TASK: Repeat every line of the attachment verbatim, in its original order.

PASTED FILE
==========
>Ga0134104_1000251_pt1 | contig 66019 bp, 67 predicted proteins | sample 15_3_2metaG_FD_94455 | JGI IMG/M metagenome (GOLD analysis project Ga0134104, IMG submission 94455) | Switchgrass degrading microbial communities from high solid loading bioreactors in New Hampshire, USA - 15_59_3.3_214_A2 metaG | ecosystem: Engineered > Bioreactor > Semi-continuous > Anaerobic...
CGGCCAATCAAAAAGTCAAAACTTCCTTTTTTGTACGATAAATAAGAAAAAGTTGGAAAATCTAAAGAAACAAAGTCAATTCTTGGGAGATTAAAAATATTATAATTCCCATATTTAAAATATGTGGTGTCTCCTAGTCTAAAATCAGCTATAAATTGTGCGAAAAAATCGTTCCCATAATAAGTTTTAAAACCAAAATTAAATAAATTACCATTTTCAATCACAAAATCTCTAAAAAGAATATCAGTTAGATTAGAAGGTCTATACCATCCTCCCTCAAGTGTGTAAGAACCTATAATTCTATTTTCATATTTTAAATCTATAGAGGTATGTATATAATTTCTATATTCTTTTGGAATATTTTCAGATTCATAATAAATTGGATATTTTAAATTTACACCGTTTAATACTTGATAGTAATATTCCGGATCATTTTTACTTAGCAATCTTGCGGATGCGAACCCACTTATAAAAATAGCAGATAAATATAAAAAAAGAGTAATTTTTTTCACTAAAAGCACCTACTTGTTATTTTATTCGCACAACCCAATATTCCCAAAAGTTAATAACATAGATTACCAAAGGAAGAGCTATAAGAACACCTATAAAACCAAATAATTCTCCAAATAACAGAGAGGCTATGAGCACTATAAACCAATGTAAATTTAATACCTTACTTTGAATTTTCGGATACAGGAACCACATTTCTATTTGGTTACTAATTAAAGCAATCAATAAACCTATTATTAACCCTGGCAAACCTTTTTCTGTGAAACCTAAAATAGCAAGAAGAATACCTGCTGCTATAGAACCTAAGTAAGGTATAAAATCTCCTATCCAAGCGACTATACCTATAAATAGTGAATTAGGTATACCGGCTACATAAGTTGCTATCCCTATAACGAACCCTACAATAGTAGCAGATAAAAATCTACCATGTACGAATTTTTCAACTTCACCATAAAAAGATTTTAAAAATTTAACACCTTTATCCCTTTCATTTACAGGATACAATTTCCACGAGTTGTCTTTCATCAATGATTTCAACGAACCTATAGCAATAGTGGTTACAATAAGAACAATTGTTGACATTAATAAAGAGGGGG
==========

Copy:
>Ga0134104_1000251_pt1 | contig 66019 bp, 67 predicted proteins | sample 15_3_2metaG_FD_94455 | JGI IMG/M metagenome (GOLD analysis project Ga0134104, IMG submission 94455) | Switchgrass degrading microbial communities from high solid loading bioreactors in New Hampshire, USA - 15_59_3.3_214_A2 metaG | ecosystem: Engineered > Bioreactor > Semi-continuous > Anaerobic...
CGGCCAATCAAAAAGTCAAAACTTCCTTTTTTGTACGATAAATAAGAAAAAGTTGGAAAATCTAAAGAAACAAAGTCAATTCTTGGGAGATTAAAAATATTATAATTCCCATATTTAAAATATGTGGTGTCTCCTAGTCTAAAATCAGCTATAAATTGTGCGAAAAAATCGTTCCCATAATAAGTTTTAAAACCAAAATTAAATAAATTACCATTTTCAATCACAAAATCTCTAAAAAGAATATCAGTTAGATTAGAAGGTCTATACCATCCTCCCTCAAGTGTGTAAGAACCTATAATTCTATTTTCATATTTTAAATCTATAGAGGTATGTATATAATTTCTATATTCTTTTGGAATATTTTCAGATTCATAATAAATTGGATATTTTAAATTTACACCGTTTAATACTTGATAGTAATATTCCGGATCATTTTTACTTAGCAATCTTGCGGATGCGAACCCACTTATAAAAATAGCAGATAAATATAAAAAAAGAGTAATTTTTTTCACTAAAAGCACCTACTTGTTATTTTATTCGCACAACCCAATATTCCCAAAAGTTAATAACATAGATTACCAAAGGAAGAGCTATAAGAACACCTATAAAACCAAATAATTCTCCAAATAACAGAGAGGCTATGAGCACTATAAACCAATGTAAATTTAATACCTTACTTTGAATTTTCGGATACAGGAACCACATTTCTATTTGGTTACTAATTAAAGCAATCAATAAACCTATTATTAACCCTGGCAAACCTTTTTCTGTGAAACCTAAAATAGCAAGAAGAATACCTGCTGCTATAGAACCTAAGTAAGGTATAAAATCTCCTATCCAAGCGACTATACCTATAAATAGTGAATTAGGTATACCGGCTACATAAGTTGCTATCCCTATAACGAACCCTACAATAGTAGCAGATAAAAATCTACCATGTACGAATTTTTCAACTTCACCATAAAAAGATTTTAAAAATTTAACACCTTTATCCCTTTCATTTACAGGATACAATTTCCACGAGTTGTCTTTCATCAATGATTTCAACGAACCTATAGCAATAGTGGTTACAATAAGAACAATTGTTGACATTAATAAAGAGGGGG